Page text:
Spinnery News

Breaking news: a new yarn!

Last week our new Nor’easter Bulky yarn made its debut at the 2nd annual Boston Farm to Fiber Festival.  And it was a hit!

Who wouldn’t love a great big skein of single ply wool spun with a natural variegation that looks terrific on its own and really remarkable when over dyed.

We have a limited supply of this first batch of Nor’Easter Bulky.  You’ll find the natural skeins on our website here and you’ll want to stop by or call the shop to see what remains of the limited number of hand painted beauties remain from the selection pictured below.

These skeins are spun from a special blend of 100% New England Wool from nearby flocks raised within a 200 mile radius of the Spinnery.  This batch includes blended wool from Rambouillet, Corriedale, Romney and Friesian sheep located in Vermont, New Hampshire and off the coast of Massachusetts. These hearty animals grow fleeces that are perfect protection against winter storms. And we think that the loft of this yarn’s single ply will provide cozy warmth while knitting up in a flash!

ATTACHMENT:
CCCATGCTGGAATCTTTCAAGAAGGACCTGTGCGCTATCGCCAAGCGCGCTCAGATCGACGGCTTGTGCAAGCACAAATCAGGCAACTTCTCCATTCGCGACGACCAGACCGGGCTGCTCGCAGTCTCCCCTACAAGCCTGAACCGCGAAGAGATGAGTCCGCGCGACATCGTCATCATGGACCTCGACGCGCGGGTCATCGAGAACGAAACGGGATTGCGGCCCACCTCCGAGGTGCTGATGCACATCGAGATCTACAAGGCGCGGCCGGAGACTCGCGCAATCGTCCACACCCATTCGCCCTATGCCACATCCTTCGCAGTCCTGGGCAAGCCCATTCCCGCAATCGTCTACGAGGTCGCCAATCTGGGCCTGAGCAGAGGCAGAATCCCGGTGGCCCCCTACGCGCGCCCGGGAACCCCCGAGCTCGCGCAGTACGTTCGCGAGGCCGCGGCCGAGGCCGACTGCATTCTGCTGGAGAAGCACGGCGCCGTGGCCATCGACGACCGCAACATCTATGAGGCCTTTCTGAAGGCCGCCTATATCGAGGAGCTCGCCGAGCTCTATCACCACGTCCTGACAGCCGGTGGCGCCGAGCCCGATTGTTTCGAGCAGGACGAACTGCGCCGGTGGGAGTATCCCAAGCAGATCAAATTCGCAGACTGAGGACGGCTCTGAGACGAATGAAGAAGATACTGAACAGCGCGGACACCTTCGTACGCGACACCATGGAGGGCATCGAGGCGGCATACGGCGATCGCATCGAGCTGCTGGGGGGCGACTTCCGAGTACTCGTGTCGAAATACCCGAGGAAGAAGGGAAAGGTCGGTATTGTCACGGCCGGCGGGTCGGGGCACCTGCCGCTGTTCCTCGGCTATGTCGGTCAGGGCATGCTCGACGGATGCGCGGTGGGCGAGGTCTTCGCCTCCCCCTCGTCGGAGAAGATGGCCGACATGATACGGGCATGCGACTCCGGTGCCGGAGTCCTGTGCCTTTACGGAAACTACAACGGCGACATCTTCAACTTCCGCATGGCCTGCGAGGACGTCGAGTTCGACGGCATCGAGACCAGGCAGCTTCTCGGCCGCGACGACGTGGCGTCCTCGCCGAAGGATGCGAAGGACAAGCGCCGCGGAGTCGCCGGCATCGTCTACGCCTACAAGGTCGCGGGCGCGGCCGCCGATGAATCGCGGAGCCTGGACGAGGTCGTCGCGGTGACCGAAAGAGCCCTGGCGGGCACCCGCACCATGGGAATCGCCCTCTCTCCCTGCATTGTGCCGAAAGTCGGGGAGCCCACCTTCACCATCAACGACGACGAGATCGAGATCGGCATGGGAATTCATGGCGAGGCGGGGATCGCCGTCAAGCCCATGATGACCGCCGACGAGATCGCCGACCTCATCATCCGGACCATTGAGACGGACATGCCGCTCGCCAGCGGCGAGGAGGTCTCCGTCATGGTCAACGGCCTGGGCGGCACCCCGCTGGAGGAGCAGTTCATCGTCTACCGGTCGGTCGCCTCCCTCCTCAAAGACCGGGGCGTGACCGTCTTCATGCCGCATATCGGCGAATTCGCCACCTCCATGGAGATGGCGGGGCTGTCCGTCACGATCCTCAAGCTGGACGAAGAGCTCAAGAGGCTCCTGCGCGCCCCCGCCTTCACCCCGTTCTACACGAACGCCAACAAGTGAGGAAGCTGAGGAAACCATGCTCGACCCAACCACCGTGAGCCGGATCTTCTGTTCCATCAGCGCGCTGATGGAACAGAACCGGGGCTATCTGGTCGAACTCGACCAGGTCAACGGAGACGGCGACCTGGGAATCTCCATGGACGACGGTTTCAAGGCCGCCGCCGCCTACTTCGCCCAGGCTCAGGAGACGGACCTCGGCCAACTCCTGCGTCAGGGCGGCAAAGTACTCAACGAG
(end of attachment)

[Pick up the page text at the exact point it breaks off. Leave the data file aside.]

Larisa Demos whipped up a two skein pattern with this yarn that she’s named Onding.   Onding is a Scottish word that roughly translates to imminent harsh weather. When the forecast predicts a storm that inspires us crafters to curl up with needles and some warm wool, you’ll find that this smooshy cowl is a perfect fit. We hope that this reversible ribbed and cabled confection helps you maintain your cozy comfort when you head outside into winter’s worst.

This yarn has a similar gauge to our Capricorn yarn (which is made with a wool and mohair blend), so you can substitute it for quick knit patterns that call for our Capricorn, such as the Capricorn Caps, Cowl UpGranite Cap, and Steps & Ladders.

While winter storm warnings continue to pop up in the forecast, you may want to cast on with this deliciously warm single ply for an accessory or two that will keep you cozy while you knit it up and then wear it out and about!

A perfect early spring shawlette

Off the coast of Downeast Maine lies Little Nash Island, home to a very special flock of sheep.

© Nash Island Wool